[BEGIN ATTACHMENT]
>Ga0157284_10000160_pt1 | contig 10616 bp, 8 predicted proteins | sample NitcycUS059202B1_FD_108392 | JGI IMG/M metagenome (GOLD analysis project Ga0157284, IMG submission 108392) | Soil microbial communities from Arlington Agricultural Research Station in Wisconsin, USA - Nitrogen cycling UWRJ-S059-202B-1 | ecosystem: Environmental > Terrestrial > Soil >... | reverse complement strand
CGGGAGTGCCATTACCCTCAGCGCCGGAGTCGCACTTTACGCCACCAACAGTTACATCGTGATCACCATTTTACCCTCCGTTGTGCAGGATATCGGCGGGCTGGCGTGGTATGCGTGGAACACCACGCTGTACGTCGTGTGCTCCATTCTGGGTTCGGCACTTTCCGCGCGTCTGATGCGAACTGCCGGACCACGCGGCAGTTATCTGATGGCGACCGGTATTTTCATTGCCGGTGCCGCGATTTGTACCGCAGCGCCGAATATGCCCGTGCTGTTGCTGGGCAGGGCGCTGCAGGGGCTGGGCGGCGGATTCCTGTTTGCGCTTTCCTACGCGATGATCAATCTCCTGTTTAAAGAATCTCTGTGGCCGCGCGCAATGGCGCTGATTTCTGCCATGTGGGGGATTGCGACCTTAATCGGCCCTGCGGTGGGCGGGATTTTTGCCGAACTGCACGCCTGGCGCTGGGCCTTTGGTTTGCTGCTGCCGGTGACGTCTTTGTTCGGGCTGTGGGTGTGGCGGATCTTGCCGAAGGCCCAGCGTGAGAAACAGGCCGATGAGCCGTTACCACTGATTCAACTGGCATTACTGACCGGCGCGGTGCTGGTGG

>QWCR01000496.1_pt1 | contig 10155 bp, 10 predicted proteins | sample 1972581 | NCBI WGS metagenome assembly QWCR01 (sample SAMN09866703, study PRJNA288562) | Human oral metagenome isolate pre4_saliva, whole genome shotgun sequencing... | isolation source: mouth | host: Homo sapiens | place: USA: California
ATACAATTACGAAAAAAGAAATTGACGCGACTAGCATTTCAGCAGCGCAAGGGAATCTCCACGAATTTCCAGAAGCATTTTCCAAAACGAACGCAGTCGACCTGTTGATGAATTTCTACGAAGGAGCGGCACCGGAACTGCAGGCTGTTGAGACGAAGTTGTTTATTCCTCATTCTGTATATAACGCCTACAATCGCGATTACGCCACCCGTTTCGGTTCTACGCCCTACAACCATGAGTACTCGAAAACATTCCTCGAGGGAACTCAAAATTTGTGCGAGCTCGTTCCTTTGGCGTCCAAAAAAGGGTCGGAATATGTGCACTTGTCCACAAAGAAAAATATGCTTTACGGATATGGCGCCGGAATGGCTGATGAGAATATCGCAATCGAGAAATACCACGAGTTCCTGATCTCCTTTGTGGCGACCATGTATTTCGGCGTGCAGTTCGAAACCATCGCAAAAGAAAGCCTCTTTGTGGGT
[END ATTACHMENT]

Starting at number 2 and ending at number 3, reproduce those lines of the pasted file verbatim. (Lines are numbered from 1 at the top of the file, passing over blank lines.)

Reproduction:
CGGGAGTGCCATTACCCTCAGCGCCGGAGTCGCACTTTACGCCACCAACAGTTACATCGTGATCACCATTTTACCCTCCGTTGTGCAGGATATCGGCGGGCTGGCGTGGTATGCGTGGAACACCACGCTGTACGTCGTGTGCTCCATTCTGGGTTCGGCACTTTCCGCGCGTCTGATGCGAACTGCCGGACCACGCGGCAGTTATCTGATGGCGACCGGTATTTTCATTGCCGGTGCCGCGATTTGTACCGCAGCGCCGAATATGCCCGTGCTGTTGCTGGGCAGGGCGCTGCAGGGGCTGGGCGGCGGATTCCTGTTTGCGCTTTCCTACGCGATGATCAATCTCCTGTTTAAAGAATCTCTGTGGCCGCGCGCAATGGCGCTGATTTCTGCCATGTGGGGGATTGCGACCTTAATCGGCCCTGCGGTGGGCGGGATTTTTGCCGAACTGCACGCCTGGCGCTGGGCCTTTGGTTTGCTGCTGCCGGTGACGTCTTTGTTCGGGCTGTGGGTGTGGCGGATCTTGCCGAAGGCCCAGCGTGAGAAACAGGCCGATGAGCCGTTACCACTGATTCAACTGGCATTACTGACCGGCGCGGTGCTGGTGG

>QWCR01000496.1_pt1 | contig 10155 bp, 10 predicted proteins | sample 1972581 | NCBI WGS metagenome assembly QWCR01 (sample SAMN09866703, study PRJNA288562) | Human oral metagenome isolate pre4_saliva, whole genome shotgun sequencing... | isolation source: mouth | host: Homo sapiens | place: USA: California